The first time I was introduced to “The Fountain” was through one of the many TV previews during commercial time. My first impression was that it appeared to be a film worth checking out. Although I consider myself to be a relatively big movie fan, I seldom have the opportunity to see a new release in theaters. Regretfully so, as I have come to find that the best movies, when seen on the big screen, are not even close to the same when viewed afterward on DVD.

As a result, I was unable to see “The Fountain” during theatrical release, but as is usually the case, some friends of mine did get the opportunity and told me that it was a good movie. I can’t usually take these recommendations to heart, because I have very unusual movie preferences, however, I was a little eager to check this movie out, and made it a point to rent it upon video release. When it made its way onto the shelves, I intended to rent it at my local video store, but as most of us are aware, sometimes our schedules get in the way. So I did something that I rarely do- I purchased the movie before watching it. I brought the movie to a friend’s house and we started to watch it, however, we shut it off about 30 minutes into it. I guess it just didn’t grab us and we were having conversations while the movie was playing. My first thought was that I made a mistake purchasing this DVD and that I should have saved my money and rented it first. But a couple days later I gave it a second chance, and was glad that I did.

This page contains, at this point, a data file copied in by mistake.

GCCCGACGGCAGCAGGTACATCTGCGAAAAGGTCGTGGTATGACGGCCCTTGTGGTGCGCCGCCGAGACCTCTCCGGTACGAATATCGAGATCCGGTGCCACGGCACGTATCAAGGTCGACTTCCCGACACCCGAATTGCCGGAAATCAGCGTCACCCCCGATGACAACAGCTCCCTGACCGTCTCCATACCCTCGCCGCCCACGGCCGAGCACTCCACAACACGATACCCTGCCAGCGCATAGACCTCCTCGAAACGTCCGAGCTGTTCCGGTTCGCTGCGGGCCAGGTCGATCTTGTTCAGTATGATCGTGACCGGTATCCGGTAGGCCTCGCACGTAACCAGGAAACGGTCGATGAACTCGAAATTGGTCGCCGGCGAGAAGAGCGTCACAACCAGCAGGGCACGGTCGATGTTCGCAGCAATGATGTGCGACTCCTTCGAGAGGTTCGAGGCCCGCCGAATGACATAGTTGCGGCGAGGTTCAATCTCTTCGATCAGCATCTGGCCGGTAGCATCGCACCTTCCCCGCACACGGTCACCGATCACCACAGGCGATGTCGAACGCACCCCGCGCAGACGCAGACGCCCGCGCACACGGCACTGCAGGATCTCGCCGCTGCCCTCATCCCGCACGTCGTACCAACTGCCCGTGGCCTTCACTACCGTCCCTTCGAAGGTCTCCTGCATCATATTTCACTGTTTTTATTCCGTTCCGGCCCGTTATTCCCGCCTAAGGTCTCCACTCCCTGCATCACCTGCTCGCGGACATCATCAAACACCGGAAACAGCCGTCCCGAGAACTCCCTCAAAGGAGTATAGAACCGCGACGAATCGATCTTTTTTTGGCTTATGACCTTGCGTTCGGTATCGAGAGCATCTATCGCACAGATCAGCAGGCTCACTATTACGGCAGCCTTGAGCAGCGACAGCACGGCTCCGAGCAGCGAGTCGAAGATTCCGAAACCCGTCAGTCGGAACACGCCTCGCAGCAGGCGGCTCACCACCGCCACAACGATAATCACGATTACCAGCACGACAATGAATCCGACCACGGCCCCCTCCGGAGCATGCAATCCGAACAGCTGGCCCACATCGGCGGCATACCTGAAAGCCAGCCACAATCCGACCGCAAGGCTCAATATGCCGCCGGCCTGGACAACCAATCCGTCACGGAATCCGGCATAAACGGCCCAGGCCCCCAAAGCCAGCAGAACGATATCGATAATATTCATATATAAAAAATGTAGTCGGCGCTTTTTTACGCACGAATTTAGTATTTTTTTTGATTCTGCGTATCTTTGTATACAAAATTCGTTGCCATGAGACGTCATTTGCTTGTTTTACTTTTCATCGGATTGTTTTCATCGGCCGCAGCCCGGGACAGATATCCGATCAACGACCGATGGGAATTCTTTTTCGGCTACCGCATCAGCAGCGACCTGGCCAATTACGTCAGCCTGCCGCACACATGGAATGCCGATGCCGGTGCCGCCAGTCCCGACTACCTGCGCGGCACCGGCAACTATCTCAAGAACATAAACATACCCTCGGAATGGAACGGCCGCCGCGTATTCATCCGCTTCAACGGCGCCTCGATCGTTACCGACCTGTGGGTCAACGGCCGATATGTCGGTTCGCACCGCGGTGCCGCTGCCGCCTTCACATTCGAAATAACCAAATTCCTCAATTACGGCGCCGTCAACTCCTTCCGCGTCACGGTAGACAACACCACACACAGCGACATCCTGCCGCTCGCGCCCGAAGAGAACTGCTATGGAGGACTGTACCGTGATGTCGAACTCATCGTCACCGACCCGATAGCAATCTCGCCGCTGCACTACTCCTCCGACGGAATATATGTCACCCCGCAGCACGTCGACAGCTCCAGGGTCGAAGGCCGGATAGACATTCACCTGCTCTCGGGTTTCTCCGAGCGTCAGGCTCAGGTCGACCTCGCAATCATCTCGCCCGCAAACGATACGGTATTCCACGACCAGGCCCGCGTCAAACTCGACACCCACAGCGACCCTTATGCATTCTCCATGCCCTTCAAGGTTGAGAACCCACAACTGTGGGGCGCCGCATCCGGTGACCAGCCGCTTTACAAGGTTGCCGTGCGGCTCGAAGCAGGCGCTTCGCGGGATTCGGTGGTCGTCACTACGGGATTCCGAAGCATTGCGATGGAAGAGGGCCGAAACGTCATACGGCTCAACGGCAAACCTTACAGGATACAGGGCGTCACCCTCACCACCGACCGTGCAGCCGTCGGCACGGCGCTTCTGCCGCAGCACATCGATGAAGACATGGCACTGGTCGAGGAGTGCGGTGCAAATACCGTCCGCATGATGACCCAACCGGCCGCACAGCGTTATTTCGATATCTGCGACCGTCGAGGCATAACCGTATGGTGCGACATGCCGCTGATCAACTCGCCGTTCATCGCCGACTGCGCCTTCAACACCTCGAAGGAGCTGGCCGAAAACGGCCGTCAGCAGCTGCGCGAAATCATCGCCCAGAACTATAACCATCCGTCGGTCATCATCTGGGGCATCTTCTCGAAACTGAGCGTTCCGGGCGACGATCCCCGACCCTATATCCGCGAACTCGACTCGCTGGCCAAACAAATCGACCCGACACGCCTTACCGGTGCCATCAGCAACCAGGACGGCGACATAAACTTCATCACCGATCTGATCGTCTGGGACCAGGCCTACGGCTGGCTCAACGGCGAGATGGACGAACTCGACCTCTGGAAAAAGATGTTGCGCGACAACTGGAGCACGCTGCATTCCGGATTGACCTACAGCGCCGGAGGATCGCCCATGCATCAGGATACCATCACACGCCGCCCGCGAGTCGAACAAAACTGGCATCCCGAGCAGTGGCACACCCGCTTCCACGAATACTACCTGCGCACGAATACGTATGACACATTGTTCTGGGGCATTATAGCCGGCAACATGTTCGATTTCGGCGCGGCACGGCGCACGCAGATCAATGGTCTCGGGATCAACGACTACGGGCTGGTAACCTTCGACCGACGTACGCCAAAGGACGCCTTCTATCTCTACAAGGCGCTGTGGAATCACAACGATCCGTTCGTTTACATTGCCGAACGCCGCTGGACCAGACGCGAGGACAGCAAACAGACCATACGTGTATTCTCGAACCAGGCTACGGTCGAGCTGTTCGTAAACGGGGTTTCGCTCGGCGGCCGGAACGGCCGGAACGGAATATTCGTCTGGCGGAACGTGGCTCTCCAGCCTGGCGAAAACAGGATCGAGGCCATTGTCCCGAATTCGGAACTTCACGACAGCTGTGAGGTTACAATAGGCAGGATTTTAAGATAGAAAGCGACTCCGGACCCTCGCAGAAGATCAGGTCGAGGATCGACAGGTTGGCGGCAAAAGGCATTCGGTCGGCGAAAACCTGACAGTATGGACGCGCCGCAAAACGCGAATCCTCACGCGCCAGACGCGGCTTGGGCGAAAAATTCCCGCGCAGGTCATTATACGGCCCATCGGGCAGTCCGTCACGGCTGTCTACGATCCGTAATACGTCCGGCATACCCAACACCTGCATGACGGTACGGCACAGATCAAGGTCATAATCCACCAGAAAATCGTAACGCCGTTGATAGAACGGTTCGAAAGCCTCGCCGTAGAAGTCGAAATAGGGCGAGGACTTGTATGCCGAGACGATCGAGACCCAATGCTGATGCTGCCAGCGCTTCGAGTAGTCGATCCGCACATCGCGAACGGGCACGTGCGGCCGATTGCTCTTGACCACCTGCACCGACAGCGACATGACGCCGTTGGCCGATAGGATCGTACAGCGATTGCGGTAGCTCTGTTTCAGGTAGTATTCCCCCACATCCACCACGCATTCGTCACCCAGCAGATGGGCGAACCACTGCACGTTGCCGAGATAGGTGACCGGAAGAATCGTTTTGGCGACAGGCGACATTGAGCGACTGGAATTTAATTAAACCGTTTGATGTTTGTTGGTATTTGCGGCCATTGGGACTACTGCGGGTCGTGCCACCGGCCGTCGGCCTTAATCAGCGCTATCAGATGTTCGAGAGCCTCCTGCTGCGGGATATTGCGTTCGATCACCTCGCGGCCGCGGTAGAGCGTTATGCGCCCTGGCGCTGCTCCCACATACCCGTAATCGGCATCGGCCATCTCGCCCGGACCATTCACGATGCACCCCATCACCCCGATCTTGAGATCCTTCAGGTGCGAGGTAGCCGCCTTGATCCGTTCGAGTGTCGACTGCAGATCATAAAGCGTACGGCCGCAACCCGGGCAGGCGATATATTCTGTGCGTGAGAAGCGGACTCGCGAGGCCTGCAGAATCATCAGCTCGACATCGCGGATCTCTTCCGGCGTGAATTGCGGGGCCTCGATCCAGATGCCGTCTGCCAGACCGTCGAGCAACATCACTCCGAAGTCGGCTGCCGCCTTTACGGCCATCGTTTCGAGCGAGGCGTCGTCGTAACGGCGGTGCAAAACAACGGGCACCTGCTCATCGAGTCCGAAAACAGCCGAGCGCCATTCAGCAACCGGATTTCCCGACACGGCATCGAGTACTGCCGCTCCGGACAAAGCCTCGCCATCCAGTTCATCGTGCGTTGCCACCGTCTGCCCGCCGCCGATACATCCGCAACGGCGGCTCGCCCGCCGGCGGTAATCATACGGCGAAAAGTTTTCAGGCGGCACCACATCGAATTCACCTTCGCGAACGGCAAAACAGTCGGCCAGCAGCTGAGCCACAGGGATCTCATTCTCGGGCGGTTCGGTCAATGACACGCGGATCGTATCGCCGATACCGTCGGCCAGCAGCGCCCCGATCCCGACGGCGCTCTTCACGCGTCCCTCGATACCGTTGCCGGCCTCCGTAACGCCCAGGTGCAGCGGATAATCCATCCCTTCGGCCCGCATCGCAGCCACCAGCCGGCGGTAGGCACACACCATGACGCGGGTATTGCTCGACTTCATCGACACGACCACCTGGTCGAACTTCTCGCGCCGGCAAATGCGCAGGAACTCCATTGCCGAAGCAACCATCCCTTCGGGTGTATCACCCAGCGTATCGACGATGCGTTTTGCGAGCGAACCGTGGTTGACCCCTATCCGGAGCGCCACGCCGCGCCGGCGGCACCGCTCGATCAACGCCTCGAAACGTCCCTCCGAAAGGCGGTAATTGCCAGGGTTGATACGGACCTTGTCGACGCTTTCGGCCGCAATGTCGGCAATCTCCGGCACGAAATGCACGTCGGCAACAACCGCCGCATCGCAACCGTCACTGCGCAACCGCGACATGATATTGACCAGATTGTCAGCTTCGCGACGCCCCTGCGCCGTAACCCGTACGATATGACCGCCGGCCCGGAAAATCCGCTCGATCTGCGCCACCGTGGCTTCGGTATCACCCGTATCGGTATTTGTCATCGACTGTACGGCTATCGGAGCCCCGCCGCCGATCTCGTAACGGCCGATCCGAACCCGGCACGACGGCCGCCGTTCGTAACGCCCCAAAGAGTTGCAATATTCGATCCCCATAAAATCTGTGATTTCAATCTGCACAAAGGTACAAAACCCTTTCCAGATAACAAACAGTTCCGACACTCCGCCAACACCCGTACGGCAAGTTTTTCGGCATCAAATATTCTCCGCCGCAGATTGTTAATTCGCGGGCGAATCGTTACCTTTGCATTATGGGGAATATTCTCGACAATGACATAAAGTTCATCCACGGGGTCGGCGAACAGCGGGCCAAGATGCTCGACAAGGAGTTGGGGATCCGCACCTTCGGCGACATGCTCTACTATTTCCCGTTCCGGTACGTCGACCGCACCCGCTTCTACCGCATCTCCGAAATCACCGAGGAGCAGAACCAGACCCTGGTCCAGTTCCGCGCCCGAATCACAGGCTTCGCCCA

The movie takes place in 3 different time periods: 1500 A.D., 2000 A.D., and 2500 A.D. The story revolves around a husband and wife, Tom and Izzy, Pinoy Tv played by Hugh Jackman and Rachel Weisz. Izzy is dying, and it is up to Tom, a doctor, to try to find a cure. Obsessed with this mission, he is neglecting his time with Izzy, who is busy writing a novel, “The Fountain,” about a man, Tomas, played by Jackman, who is on a quest given to him by Queen Isabel(Weisz) to find the Tree of Life in the 1500. By finding the Tree, anyone who drinks from its sap will have eternal life, thus, “freeing Spain from bondage.” When Izzy’s condition worsens, she is rushed to the hospital. Knowing that she doesn’t have much time, she tells Tom to read the unfinished novel.

What made me change my mind about this movie after viewing was that it fits into one of my favorite types of movies: movies that require more than one viewing in order to better understand it or to go back and catch elements of the movie that you may have missed. This movie will either leave you amazed or bewildered, with its constant skipping bacwards and forwards through time. Hugh Jackman’s portrayal of three distinct characters in three distinct time periods is impressive even to the average movie fan. Add to it an emotional performance by Rachel Weisz, stunning visual effects, and possibly one of the most intriguing yet unorthodox storylines, and it would be safe to say that this film ranks among the top in most film genres.

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